Self-Managed Enterprise Edition - Virtual Machine: Infrastructure Requirements

Updated 3 weeks ago by Michael Cretzman

This document lists the infrastructure requirements for a Self-Managed Enterprise Edition - Virtual Machine installation.

The Virtual Machine option refers to installing the Self-Managed Enterprise Edition Kubernetes cluster on VMs.

First, you use the requirements below to bootstrap a Kubernetes cluster on your target VMs.

After you stand up the Kubernetes cluster, you use it to install Self-Managed Enterprise Edition - Virtual Machine on the configured cluster.

Supported Operating Systems

  • Ubuntu 18.04 (recommended)
  • CentOS 7.4, 7.5, 7.6, 7.7
  • RHEL 7.4, 7.5, 7.6, 7.7

VM Specifications

There are different VM specifications for production and development installations.

Number of VMs

The number of VMs depends on the configuration mode you select during installation:

  • Demo: 1 VM.
  • Single node production: 1 VM.
  • HA production mode: 3 VMs.

You'll be able to add more nodes to the cluster later, if needed.

Production Installation

Self-Managed Enterprise Edition - NextGen is installed as an application on an existing Self-Managed Enterprise Edition - FirstGen installation.

Below are the requirements for each microservice in each Self-Managed Enterprise Edition installation.

Self-Managed Enterprise Edition - FirstGen

VM Specifications: 15 cores, 30 GB memory, 400 GB disk space.

Here are the requirements for each microservice.

Microservice

Pods

CPU / Pod

Memory / Pod

Total CPU

Total Memory

Manager

2

2

4

4

8

Verification

2

1

3

2

6

Machine Learning Engine

1

8

2

8

2

UI

2

0.25

0.25

0.5

0.5

MongoDB

3

4

8

12

24

Proxy

1

0.5

0.5

0.5

0.5

Ingress

2

0.25

0.25

0.5

0.5

TimescaleDB

3

2

8

6

24

KOTS Admin and Kubernetes Installations

 

 

 

10

18

Total

 

 

 

43.5

83.5

Self-Managed Enterprise Edition - NextGen

Microservice

Pods

CPU / Pod

Memory / Pod

Total CPU

Total Memory

Log Minio

1

1

4Gi

1

4Gi

Log service

1

1

3Gi

1

3Gi

SCM

1

0.1

0.5Gi

0.1

0.5Gi

Gateway

2

0.5

3Gi

1

6Gi

NextGen UI

2

0.2

0.2Gi

0.4

0.4Gi

Platform service

2

1

3Gi

2

6Gi

Test Intelligence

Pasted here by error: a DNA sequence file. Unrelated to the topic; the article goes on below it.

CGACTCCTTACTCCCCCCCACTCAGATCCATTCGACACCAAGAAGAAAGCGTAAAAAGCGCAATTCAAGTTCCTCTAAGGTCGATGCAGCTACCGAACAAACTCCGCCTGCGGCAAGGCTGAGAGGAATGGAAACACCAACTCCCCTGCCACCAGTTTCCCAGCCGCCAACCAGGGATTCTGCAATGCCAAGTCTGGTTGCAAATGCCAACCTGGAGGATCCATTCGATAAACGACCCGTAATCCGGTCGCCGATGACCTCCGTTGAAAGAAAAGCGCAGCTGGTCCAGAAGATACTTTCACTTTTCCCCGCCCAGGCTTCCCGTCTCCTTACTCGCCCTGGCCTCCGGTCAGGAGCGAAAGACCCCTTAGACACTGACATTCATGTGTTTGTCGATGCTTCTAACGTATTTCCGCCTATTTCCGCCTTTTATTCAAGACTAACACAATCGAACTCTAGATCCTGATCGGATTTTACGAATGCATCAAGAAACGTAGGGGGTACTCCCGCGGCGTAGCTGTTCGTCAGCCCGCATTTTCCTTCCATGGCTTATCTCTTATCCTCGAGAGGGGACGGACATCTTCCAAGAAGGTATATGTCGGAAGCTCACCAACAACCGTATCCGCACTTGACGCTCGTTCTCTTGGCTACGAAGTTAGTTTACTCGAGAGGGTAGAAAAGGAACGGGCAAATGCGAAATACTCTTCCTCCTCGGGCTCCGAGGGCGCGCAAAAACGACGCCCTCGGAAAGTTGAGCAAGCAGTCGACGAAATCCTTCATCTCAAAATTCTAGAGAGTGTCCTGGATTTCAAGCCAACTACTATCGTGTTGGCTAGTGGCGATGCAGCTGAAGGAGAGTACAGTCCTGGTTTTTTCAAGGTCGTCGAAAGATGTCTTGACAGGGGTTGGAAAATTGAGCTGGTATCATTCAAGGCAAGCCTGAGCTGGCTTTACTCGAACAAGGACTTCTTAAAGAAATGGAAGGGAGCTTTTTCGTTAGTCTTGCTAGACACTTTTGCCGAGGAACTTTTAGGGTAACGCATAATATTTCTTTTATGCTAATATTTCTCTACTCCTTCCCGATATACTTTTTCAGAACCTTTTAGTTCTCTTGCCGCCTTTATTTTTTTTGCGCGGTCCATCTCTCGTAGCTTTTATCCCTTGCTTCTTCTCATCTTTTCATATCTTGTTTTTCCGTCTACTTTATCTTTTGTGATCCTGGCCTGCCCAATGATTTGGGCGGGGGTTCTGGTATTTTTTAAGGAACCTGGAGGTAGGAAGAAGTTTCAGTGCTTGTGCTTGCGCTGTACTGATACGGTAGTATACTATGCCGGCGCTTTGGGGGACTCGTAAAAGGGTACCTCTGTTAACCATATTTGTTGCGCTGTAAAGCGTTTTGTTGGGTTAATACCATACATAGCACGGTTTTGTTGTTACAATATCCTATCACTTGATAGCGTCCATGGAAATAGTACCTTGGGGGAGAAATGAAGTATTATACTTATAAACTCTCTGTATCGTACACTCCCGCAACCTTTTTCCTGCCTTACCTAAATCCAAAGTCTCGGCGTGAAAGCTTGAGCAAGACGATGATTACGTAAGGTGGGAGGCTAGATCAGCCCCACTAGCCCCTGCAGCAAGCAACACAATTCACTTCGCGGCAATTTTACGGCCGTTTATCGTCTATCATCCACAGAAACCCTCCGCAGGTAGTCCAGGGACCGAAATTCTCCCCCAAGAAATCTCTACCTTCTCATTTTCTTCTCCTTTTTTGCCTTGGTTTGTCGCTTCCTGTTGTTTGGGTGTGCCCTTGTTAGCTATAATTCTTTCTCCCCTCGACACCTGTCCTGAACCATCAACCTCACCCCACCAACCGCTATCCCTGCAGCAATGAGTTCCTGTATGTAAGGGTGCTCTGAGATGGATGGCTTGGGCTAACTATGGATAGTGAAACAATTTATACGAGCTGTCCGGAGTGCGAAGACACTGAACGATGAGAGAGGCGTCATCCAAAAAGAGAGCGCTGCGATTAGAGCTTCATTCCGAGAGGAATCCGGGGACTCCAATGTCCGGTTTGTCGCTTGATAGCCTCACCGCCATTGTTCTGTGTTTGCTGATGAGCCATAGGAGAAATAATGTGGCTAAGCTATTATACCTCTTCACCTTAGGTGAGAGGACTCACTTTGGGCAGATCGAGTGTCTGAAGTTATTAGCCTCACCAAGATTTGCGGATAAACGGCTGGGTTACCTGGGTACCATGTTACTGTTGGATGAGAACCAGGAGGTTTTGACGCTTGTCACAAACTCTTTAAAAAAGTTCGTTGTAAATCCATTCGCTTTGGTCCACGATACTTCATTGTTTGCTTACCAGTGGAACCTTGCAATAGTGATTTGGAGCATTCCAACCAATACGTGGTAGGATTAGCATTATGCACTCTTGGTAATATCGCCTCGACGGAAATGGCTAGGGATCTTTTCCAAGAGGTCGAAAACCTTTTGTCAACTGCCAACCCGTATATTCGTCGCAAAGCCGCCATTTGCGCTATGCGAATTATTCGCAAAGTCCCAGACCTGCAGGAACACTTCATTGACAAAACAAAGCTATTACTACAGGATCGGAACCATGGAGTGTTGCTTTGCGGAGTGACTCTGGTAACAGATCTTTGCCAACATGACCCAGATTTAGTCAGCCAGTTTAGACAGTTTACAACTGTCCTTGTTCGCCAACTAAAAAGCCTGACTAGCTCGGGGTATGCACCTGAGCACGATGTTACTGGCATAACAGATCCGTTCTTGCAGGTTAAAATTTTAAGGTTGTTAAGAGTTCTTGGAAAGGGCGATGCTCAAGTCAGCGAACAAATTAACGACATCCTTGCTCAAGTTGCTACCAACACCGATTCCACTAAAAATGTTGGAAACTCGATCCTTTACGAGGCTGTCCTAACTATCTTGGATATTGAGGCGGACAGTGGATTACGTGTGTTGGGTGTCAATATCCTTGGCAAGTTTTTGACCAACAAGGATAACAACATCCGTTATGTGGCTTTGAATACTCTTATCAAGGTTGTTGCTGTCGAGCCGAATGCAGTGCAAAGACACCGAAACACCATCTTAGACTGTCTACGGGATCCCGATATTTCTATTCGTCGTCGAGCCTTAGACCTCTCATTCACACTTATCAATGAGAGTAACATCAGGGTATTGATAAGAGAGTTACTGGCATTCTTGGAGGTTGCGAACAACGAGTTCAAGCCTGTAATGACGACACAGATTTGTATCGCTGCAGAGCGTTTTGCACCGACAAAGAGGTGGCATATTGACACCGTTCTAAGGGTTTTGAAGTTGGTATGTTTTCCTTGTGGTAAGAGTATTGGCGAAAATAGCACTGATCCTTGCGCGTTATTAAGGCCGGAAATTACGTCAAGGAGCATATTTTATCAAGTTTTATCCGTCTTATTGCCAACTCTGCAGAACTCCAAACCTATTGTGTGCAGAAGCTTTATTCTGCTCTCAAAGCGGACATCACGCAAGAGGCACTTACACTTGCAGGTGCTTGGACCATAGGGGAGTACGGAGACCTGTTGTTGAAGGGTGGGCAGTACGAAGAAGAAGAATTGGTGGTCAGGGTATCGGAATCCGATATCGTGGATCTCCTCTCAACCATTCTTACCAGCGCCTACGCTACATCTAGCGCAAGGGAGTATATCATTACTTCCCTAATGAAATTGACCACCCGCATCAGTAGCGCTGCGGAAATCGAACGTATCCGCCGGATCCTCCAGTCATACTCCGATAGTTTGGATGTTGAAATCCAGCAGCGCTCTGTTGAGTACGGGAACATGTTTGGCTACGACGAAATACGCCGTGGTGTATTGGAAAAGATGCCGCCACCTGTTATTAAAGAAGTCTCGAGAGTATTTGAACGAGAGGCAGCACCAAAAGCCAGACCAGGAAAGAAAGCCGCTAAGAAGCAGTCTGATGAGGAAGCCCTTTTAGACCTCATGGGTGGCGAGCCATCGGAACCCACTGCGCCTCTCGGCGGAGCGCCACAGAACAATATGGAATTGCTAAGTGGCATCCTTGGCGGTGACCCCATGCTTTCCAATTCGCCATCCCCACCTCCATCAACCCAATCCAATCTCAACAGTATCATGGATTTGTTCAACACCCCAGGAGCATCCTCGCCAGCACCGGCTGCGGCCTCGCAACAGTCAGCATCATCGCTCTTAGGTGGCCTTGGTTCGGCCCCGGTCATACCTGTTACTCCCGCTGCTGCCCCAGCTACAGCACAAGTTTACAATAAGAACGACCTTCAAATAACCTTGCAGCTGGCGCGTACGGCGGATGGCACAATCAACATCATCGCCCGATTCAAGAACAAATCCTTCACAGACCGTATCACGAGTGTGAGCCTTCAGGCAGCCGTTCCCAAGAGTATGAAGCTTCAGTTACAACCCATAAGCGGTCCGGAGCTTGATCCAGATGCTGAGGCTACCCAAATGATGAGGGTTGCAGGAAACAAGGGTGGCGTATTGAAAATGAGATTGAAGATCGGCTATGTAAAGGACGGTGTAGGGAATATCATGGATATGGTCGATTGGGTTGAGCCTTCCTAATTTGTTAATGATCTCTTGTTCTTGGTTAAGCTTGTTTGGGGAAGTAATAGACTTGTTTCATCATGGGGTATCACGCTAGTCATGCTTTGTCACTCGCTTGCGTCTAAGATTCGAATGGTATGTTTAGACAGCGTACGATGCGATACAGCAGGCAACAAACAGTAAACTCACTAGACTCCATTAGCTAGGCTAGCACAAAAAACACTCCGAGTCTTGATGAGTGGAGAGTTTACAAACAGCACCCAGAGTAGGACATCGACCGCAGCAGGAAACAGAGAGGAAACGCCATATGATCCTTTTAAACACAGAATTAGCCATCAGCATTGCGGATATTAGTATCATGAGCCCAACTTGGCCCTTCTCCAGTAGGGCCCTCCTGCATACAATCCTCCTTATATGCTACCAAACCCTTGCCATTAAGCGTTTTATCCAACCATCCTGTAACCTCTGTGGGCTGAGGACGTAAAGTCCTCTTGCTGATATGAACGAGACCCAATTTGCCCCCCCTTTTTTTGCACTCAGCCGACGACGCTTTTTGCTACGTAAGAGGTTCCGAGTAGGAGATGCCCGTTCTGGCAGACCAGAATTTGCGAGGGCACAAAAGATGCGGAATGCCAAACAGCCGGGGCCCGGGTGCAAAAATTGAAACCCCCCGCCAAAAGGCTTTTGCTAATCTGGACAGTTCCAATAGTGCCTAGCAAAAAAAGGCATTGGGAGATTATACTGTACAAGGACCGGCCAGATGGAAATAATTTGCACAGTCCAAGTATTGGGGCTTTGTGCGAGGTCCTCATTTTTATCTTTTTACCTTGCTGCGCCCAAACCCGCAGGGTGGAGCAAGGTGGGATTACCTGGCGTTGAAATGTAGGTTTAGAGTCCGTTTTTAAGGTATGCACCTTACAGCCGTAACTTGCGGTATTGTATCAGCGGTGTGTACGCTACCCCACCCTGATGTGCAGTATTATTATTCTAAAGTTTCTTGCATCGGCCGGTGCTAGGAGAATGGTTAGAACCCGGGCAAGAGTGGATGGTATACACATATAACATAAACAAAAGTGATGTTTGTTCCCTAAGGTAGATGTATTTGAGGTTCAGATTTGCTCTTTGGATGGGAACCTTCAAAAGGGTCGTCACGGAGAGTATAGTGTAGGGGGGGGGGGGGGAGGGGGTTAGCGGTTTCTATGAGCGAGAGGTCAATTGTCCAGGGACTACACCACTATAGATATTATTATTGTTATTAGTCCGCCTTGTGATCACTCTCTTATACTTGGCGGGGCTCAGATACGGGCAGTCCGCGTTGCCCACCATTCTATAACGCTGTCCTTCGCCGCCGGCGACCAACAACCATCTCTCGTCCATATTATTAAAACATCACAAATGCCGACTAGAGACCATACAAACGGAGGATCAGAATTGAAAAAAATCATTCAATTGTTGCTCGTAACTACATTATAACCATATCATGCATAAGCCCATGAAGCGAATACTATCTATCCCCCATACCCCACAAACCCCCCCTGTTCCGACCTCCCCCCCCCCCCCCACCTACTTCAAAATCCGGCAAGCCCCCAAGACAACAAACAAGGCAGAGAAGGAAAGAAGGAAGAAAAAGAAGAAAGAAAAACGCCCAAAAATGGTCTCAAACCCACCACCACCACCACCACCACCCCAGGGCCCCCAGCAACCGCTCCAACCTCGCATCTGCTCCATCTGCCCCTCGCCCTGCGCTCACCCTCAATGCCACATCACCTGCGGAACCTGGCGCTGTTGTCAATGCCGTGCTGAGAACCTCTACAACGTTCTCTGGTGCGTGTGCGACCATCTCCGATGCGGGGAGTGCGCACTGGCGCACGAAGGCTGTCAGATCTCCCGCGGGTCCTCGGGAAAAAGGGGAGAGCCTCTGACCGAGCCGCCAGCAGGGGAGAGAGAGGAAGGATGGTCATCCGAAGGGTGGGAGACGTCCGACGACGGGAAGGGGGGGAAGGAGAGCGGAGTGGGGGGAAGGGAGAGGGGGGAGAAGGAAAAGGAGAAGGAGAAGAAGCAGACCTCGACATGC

2

1

3Gi

2

6Gi

Access Control

2

1

3Gi

2

6Gi

CI Manager

2

1

3Gi

2

6Gi

NextGen Manager

2

2

6Gi

4

12Gi

Pipeline

2

1

6Gi

2

12Gi

Total

19

 

17.5

61.9Gi

Dev Installation

VM Specifications: 10 cores, 16 GB memory, 100 GB disk space.

Here are the requirements for each microservice.

Microservice

Pods

CPU / Pod

Memory / Pod

Total CPU

Total Memory

Manager

1

2

4

2

4

Verification

1

1

3

1

3

Machine Learning Engine

1

3

2

3

2

UI

1

0.25

0.25

0.25

0.25

MongoDB

3

2

4

6

12

Proxy

1

0.5

0.5

0.5

0.5

Ingress

1

0.25

0.25

0.25

0.25

TimescaleDB

1

2

8

2

8

KOTS Admin Pods

 

 

 

10

17.75

Total

 

 

 

25

47.75

 

Networking Architecture

The following examples diagram illustrate the simple networking architecture for Self-Managed Enterprise Edition - Virtual Machine.

GCP Example:

AWS Example:

The following sections go into greater detail.

Open Ports for 3 VMs

  • TCP ports 6443-6783
  • UDP ports 6783 and 6784
  • TCP port 80 for exposing Harness. Port 80/443 is used as the backend of the load balancer routing traffic to the VMs.
  • TCP ports 30900-30905 for monitoring (Grafana Dashboards, Prometheus).
  • TCP ports 9000 and 9879. These are required for Harness Self-Managed Enterprise Edition NextGen.
  • The KOTS admin tool requires 8800.

For example, here is a GCP firewall rule that includes the required ports (80 is already open):

Load Balancer

There are two load balancers required for a Harness Self-Managed Enterprise Edition Virtual Machine installation.

Load Balancer to Harness Application

A load balancer routing all the incoming traffic to the port where Harness is exposed on all of the VM’s. Once you install Harness, this port will be used for accessing Harness Self-Managed Enterprise Edition.

  • The load balancer can be any of L4 or L7.
  • The load balancer should forward unencrypted traffic to the nodes.

Different cloud platforms have different methods for setting up load balancers and traffic routing.

For example, in GCP, you create an HTTP Load Balancer with a frontend listening on port 80 and a backend sending traffic to the Instance group containing your VMs on port 80/443.